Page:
China Relative to US Strength

Past performance is no guarantee of future results. Shown for illustrative purposes. Not indicative of RiverFront portfolio performance. Index definitions are available in the disclosures.

We believe that the stock market itself tends to be the ultimate leading indicator of most economic data – and thus far has corroborated our view that the US is winning the trade war. Since the US first alarmed investors by openly discussing tariffs on China back in March of 2018, the S&P 500 is up over 6%, while Datastream DS China Index has lost over 25% of its value in US dollar terms (see chart above and on the next page). Most other international markets have also meaningfully underperformed the US over that time period.

3. The message from the bond market isn’t as alarming as it seems. While the inverted yield curve and low US treasury rates seem to be signaling heightened levels of stress in the economy, the credit market is not supporting that narrative. Credit spreads, which measure the additional premium investors demand for default risk, remain low by historical averages for investment grade corporates. As interest rates and credit spreads remain subdued, companies can refinance their debt at attractive levels, keeping interest expenses low. Therefore, despite the alarms about an increase in total debt outstanding, low rates and tight credit spreads have meaningfully lowered the cost of servicing that debt. We believe this will continue to support credit markets which have historically been a good indicator for economic strength.

Although it’s always dangerous to assume “it’s different this time,” we don’t believe investors should consider the 3m/10yr inversion of the yield curve as a signal for an imminent recession. There are a few reasons for this conclusion, including the fact that we’re still in a low interest rate environment with few signs of inflation, and that global central banks have depressed long term rates around the world (see our March 19, 2019 Weekly View).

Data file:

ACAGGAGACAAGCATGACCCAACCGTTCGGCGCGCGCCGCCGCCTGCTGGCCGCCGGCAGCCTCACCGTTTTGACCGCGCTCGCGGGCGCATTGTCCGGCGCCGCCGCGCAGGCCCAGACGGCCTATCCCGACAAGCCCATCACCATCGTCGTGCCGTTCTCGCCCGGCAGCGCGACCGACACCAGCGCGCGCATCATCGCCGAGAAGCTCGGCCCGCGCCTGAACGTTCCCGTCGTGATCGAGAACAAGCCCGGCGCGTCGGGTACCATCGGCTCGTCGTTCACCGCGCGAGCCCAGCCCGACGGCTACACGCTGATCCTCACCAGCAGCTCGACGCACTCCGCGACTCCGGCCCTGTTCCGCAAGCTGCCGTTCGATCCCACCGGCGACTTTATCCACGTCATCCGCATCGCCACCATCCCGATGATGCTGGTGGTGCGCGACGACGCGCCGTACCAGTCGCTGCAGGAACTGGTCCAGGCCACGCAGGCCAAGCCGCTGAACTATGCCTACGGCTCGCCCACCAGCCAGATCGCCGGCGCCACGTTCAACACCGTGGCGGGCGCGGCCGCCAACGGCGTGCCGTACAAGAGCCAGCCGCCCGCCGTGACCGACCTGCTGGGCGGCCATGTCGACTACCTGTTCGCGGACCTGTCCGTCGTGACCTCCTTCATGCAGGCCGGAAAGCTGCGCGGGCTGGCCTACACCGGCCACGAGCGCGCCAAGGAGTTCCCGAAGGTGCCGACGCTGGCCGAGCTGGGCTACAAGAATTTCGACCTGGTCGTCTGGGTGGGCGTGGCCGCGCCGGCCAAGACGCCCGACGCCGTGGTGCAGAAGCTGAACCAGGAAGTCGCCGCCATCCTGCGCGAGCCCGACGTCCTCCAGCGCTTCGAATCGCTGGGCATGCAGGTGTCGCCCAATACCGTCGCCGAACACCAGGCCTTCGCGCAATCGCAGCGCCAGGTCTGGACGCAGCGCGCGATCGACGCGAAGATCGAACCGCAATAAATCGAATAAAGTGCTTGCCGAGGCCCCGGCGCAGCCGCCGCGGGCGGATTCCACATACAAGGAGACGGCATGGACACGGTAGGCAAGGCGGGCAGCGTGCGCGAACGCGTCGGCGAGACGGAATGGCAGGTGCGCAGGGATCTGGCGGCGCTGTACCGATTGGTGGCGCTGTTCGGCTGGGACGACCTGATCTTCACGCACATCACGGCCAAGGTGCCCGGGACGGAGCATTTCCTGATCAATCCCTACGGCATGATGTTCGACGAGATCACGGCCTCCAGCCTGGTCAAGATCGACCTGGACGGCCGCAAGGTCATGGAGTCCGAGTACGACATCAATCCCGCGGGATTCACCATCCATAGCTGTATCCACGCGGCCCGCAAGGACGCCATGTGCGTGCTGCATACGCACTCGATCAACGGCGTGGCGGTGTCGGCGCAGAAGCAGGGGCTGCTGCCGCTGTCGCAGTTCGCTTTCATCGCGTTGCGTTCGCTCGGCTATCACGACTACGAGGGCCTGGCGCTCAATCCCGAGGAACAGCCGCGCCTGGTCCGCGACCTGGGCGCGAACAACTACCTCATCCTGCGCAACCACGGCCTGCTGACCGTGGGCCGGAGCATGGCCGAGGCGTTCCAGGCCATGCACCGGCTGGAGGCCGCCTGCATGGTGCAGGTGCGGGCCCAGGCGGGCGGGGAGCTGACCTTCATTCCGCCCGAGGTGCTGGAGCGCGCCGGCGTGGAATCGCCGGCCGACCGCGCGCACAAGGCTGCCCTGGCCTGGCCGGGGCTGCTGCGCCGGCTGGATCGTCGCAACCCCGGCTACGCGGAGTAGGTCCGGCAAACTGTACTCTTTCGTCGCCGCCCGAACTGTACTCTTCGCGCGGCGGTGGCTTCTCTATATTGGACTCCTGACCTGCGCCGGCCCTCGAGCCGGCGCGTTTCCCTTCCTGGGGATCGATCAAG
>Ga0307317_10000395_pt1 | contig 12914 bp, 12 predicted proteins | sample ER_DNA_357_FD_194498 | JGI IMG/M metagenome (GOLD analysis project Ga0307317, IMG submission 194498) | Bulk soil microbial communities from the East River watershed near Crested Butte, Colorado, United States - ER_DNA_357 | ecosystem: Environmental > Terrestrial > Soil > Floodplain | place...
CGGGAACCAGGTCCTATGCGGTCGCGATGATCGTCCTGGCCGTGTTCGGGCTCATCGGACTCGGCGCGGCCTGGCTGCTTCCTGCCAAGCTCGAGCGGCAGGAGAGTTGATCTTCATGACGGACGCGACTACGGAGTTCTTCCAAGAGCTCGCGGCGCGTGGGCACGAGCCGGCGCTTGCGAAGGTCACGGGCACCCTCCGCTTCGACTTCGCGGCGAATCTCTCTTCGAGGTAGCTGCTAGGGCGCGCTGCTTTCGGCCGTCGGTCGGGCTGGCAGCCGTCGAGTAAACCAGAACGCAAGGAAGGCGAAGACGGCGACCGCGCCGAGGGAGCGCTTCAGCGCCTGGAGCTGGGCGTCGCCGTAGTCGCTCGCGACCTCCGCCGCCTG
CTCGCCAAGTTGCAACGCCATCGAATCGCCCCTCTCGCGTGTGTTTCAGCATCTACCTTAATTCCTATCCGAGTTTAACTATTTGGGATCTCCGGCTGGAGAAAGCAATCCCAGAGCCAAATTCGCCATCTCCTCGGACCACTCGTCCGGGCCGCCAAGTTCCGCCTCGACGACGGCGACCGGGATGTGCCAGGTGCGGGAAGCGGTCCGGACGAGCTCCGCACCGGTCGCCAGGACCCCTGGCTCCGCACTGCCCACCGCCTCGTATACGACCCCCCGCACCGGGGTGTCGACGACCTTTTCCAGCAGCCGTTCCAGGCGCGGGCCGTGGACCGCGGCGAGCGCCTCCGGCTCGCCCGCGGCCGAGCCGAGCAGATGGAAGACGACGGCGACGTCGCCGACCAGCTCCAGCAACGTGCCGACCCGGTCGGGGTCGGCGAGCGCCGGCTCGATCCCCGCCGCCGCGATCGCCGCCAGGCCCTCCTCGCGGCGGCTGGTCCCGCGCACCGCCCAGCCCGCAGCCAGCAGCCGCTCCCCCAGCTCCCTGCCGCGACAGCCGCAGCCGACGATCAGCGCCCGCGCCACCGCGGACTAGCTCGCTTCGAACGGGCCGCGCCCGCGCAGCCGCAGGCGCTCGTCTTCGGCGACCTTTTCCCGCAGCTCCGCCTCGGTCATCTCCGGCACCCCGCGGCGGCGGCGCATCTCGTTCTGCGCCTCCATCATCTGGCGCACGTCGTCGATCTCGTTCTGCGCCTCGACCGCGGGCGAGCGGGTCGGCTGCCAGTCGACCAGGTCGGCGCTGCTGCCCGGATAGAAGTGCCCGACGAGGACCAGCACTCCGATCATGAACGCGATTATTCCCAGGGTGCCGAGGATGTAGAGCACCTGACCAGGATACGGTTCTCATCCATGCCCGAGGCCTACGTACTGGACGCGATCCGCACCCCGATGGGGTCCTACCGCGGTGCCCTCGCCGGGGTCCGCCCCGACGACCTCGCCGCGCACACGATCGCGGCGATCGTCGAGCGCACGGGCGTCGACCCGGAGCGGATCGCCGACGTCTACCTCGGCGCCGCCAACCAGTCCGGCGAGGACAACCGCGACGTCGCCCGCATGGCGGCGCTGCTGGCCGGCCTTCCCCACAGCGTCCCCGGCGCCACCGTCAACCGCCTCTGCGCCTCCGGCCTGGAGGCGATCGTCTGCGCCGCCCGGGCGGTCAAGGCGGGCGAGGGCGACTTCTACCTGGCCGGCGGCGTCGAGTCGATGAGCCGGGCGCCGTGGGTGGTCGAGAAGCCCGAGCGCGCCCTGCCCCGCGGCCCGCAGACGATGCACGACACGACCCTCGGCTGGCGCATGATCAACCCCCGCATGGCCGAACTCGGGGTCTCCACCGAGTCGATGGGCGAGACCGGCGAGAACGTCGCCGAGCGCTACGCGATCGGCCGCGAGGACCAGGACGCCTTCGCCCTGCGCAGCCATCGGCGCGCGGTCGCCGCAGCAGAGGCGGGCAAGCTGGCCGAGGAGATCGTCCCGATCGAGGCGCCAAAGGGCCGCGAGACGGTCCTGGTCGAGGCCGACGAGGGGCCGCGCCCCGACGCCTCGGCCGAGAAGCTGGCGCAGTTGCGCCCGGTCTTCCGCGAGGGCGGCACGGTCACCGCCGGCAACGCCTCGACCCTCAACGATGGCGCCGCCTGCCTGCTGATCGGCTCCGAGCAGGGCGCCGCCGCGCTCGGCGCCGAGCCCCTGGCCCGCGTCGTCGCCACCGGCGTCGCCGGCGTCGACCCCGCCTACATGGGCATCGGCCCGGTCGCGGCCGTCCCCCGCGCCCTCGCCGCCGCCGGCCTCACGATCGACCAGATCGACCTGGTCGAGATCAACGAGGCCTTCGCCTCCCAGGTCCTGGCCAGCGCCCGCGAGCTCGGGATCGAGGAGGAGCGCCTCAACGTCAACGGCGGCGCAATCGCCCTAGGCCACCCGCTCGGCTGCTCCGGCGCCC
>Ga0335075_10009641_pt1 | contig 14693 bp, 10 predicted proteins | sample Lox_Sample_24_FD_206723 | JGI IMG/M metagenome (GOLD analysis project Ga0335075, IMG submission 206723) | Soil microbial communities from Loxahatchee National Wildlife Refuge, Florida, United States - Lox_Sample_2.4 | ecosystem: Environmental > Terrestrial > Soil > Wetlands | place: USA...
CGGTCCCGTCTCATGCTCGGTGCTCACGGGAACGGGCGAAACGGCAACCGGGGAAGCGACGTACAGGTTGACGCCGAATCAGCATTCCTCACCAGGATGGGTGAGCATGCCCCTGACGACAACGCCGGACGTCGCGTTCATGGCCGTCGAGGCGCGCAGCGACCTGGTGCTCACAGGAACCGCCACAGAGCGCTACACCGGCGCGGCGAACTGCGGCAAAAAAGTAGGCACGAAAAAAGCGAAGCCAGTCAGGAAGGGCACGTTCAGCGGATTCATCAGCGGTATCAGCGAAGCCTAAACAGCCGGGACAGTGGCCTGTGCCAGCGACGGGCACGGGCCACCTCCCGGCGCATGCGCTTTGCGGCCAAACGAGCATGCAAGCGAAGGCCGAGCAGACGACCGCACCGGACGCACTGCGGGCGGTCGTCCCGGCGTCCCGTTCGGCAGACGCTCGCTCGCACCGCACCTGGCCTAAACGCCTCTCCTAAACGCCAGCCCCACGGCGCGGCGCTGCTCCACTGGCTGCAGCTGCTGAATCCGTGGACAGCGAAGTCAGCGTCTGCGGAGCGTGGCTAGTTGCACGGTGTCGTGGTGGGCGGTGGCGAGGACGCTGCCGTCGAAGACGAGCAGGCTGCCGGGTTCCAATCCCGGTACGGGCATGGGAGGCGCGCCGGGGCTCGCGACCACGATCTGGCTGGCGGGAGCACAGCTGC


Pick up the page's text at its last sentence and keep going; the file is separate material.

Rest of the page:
Déjà vu alert – we first published the following sentence back in May: “The market entered this unexpected announcement with elevated sentiment and stocks close to all-time highs; therefore, it’s understandable that the calm may be shattered until investors get more clarity.” The same is likely to hold true today. As in May, we expect the impact of this most recent Twitter bomb to eventually fizzle as investors realize that the US economy is unlikely to plunge into recession in the next 6-9 months.

But what if this view proves too sanguine? RiverFront adheres to a disciplined risk management process that utilizes technical analysis to harness the ‘wisdom of crowds’ and help strike an objective view towards portfolio opportunities and risk management. With the psychological barrier of 3000 breached on  Wednesday July 31, 2019 and the market flirting with support around 2867 as we write this, we view the next important near-term support levels on the S&P 500 to include the 200-day moving average around 2790; this level is close to a 1/3 retracement of the 2019’s stock market rally (support lines in light blue, below). The next level of support beyond that is likely to be around 2700, in our view. Our team would note that, according to RiverFront’s proprietary tactical models, the historical probability for positive S&P 500 returns over the next three to still look above-average as of Friday’s close.

SP500 Composite Chart

Past performance is no guarantee of future results. Shown for illustrative purposes. Not indicative of RiverFront portfolio performance. Index definitions are available in the disclosures.

This article was written by the team at RiverFront Investment Group, a participant in the ETF Strategist Channel.

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Information or data shown or used in this material is for illustrative purposes only and was received from sources believed to be reliable, but accuracy is not guaranteed.